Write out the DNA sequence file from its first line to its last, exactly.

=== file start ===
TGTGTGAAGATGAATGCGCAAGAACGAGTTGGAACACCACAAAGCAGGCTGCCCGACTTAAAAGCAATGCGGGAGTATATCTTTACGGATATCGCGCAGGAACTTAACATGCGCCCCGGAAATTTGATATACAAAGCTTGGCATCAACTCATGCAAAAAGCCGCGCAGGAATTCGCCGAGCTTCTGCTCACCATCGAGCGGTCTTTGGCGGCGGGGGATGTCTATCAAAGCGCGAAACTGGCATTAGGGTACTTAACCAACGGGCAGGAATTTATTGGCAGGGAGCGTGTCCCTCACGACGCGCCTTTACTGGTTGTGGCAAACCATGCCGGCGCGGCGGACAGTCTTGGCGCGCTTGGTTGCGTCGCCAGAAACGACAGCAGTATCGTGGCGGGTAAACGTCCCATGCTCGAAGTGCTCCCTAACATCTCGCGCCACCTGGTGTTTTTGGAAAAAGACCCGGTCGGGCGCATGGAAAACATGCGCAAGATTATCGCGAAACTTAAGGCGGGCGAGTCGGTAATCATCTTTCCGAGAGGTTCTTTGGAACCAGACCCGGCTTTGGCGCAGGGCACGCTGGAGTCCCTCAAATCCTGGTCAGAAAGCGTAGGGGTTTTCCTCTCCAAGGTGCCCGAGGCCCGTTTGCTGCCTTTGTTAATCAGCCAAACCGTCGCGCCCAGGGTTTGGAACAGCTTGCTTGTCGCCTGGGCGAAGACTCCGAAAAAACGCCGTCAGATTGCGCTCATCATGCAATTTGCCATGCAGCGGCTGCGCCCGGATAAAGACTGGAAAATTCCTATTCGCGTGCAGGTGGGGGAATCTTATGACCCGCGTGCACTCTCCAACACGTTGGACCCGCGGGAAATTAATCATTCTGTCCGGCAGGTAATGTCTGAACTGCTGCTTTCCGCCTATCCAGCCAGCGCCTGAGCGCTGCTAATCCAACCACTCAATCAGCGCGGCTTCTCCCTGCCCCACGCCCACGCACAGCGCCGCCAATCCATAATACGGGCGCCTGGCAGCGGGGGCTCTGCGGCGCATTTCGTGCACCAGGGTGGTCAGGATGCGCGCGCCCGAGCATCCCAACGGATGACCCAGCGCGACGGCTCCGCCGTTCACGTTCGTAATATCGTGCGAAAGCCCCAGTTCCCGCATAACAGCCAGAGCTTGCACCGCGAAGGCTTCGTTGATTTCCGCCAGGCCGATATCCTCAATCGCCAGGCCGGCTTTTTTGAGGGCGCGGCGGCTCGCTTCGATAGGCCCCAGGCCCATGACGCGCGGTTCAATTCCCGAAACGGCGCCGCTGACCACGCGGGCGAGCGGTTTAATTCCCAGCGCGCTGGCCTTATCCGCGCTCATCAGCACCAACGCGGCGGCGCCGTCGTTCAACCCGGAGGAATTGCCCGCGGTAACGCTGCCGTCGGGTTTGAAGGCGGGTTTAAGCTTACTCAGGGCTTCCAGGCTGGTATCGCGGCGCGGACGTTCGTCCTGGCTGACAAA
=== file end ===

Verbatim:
TGTGTGAAGATGAATGCGCAAGAACGAGTTGGAACACCACAAAGCAGGCTGCCCGACTTAAAAGCAATGCGGGAGTATATCTTTACGGATATCGCGCAGGAACTTAACATGCGCCCCGGAAATTTGATATACAAAGCTTGGCATCAACTCATGCAAAAAGCCGCGCAGGAATTCGCCGAGCTTCTGCTCACCATCGAGCGGTCTTTGGCGGCGGGGGATGTCTATCAAAGCGCGAAACTGGCATTAGGGTACTTAACCAACGGGCAGGAATTTATTGGCAGGGAGCGTGTCCCTCACGACGCGCCTTTACTGGTTGTGGCAAACCATGCCGGCGCGGCGGACAGTCTTGGCGCGCTTGGTTGCGTCGCCAGAAACGACAGCAGTATCGTGGCGGGTAAACGTCCCATGCTCGAAGTGCTCCCTAACATCTCGCGCCACCTGGTGTTTTTGGAAAAAGACCCGGTCGGGCGCATGGAAAACATGCGCAAGATTATCGCGAAACTTAAGGCGGGCGAGTCGGTAATCATCTTTCCGAGAGGTTCTTTGGAACCAGACCCGGCTTTGGCGCAGGGCACGCTGGAGTCCCTCAAATCCTGGTCAGAAAGCGTAGGGGTTTTCCTCTCCAAGGTGCCCGAGGCCCGTTTGCTGCCTTTGTTAATCAGCCAAACCGTCGCGCCCAGGGTTTGGAACAGCTTGCTTGTCGCCTGGGCGAAGACTCCGAAAAAACGCCGTCAGATTGCGCTCATCATGCAATTTGCCATGCAGCGGCTGCGCCCGGATAAAGACTGGAAAATTCCTATTCGCGTGCAGGTGGGGGAATCTTATGACCCGCGTGCACTCTCCAACACGTTGGACCCGCGGGAAATTAATCATTCTGTCCGGCAGGTAATGTCTGAACTGCTGCTTTCCGCCTATCCAGCCAGCGCCTGAGCGCTGCTAATCCAACCACTCAATCAGCGCGGCTTCTCCCTGCCCCACGCCCACGCACAGCGCCGCCAATCCATAATACGGGCGCCTGGCAGCGGGGGCTCTGCGGCGCATTTCGTGCACCAGGGTGGTCAGGATGCGCGCGCCCGAGCATCCCAACGGATGACCCAGCGCGACGGCTCCGCCGTTCACGTTCGTAATATCGTGCGAAAGCCCCAGTTCCCGCATAACAGCCAGAGCTTGCACCGCGAAGGCTTCGTTGATTTCCGCCAGGCCGATATCCTCAATCGCCAGGCCGGCTTTTTTGAGGGCGCGGCGGCTCGCTTCGATAGGCCCCAGGCCCATGACGCGCGGTTCAATTCCCGAAACGGCGCCGCTGACCACGCGGGCGAGCGGTTTAATTCCCAGCGCGCTGGCCTTATCCGCGCTCATCAGCACCAACGCGGCGGCGCCGTCGTTCAACCCGGAGGAATTGCCCGCGGTAACGCTGCCGTCGGGTTTGAAGGCGGGTTTAAGCTTACTCAGGGCTTCCAGGCTGGTATCGCGGCGCGGACGTTCGTCCTGGCTGACAAA